The Gift of Pride: 500 Stoves for Guatemala Complete!

by Gemara Gifford, International Director

As the holiday season begins in the United States, many of us gather with family to cook our favorite meals, celebrate with friends, to reflect back on the past year, and to make plans for the next. If we’re lucky, the holiday season creates a sense of comfort, community, and pride.

As TWP looks back on our year, one of our proudest moments has been working with you – our community – to help 500 more families in southern Guatemala begin their new year with a brand new clean cookstove. Last week, the final installment of stoves were delivered, and families are now being trained on its care and maintenance, just in time for the holidays! In March, some of you will be joining TWP Tours on our next tour to the region to see first-hand how families have been impacted by their new stove.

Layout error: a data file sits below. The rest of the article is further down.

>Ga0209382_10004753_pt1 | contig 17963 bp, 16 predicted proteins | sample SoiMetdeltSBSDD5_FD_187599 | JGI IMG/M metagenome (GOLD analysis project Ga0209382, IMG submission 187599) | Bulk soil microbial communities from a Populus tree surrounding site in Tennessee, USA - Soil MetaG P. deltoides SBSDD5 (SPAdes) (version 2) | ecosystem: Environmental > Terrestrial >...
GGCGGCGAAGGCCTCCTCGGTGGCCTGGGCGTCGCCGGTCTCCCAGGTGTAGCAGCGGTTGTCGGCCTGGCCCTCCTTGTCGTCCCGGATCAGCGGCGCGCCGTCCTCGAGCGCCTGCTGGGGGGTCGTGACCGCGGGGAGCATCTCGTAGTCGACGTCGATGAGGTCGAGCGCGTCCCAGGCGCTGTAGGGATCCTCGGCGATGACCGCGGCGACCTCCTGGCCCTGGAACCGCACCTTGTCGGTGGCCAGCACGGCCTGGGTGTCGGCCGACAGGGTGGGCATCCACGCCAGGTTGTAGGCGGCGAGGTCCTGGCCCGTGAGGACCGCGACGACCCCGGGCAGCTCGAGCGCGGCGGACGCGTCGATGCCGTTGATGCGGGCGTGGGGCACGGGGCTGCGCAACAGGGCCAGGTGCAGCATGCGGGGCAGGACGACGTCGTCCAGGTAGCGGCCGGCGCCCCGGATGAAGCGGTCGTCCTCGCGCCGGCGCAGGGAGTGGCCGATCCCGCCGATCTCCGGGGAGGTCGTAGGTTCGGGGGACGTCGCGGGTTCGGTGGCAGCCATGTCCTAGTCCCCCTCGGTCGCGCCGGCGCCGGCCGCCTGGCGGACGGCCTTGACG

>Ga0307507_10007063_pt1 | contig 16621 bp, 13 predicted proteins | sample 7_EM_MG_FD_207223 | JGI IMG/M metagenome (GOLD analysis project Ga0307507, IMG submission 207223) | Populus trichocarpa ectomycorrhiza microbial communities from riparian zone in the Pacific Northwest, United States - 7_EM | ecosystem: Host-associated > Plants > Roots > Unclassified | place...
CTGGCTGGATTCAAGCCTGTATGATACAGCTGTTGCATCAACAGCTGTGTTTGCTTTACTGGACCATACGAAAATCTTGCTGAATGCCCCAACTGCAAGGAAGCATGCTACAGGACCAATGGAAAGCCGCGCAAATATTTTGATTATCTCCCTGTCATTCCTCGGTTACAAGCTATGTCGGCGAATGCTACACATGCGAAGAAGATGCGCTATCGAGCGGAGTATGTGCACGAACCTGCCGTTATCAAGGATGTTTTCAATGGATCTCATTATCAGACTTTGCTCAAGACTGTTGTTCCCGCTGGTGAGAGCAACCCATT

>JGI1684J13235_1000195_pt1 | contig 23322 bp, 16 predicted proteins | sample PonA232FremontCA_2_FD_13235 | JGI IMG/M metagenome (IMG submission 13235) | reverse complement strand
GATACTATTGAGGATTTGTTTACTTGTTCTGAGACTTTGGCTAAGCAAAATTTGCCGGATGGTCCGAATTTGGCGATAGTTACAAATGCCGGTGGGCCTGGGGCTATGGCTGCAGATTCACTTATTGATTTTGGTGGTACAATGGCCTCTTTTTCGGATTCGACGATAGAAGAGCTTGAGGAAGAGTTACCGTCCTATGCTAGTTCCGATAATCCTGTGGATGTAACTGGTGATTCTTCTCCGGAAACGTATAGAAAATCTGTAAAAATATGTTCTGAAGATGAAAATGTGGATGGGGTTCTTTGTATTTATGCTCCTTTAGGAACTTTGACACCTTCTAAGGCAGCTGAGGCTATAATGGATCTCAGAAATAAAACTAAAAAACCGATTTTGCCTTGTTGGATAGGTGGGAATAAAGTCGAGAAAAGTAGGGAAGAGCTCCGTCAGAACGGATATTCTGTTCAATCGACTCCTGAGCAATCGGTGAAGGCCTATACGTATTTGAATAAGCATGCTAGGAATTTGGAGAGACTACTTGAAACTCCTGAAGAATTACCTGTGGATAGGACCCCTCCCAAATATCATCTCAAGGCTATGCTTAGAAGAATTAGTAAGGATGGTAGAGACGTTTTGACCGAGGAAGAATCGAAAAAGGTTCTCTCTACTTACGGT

Clean Cookstove training in Guatemala
The final training and installment of stoves was completed last week, meaning 500 more families in Guatemala are starting their New Year with a new stove!

If you’ve been following us for a while, you know that clean cookstoves have a lasting impact on people’s lives because they:

  • reduce dangerous indoor air pollution by up to 85%
  • reduce forest fuelwood needed by up to 50%
  • are more efficient and thus save families valuable time and money

But perhaps the most inspiring and transformative impact of a stove is not in the numbers, but rather, within oneself. By listening to women across Central America for the last 19 years, we know that stoves:

  • increase women’s self-esteem and self-worth
  • create hope, pride, and dignity
  • help people thrive, not just survive
  • foster the ability to think “beyond tomorrow”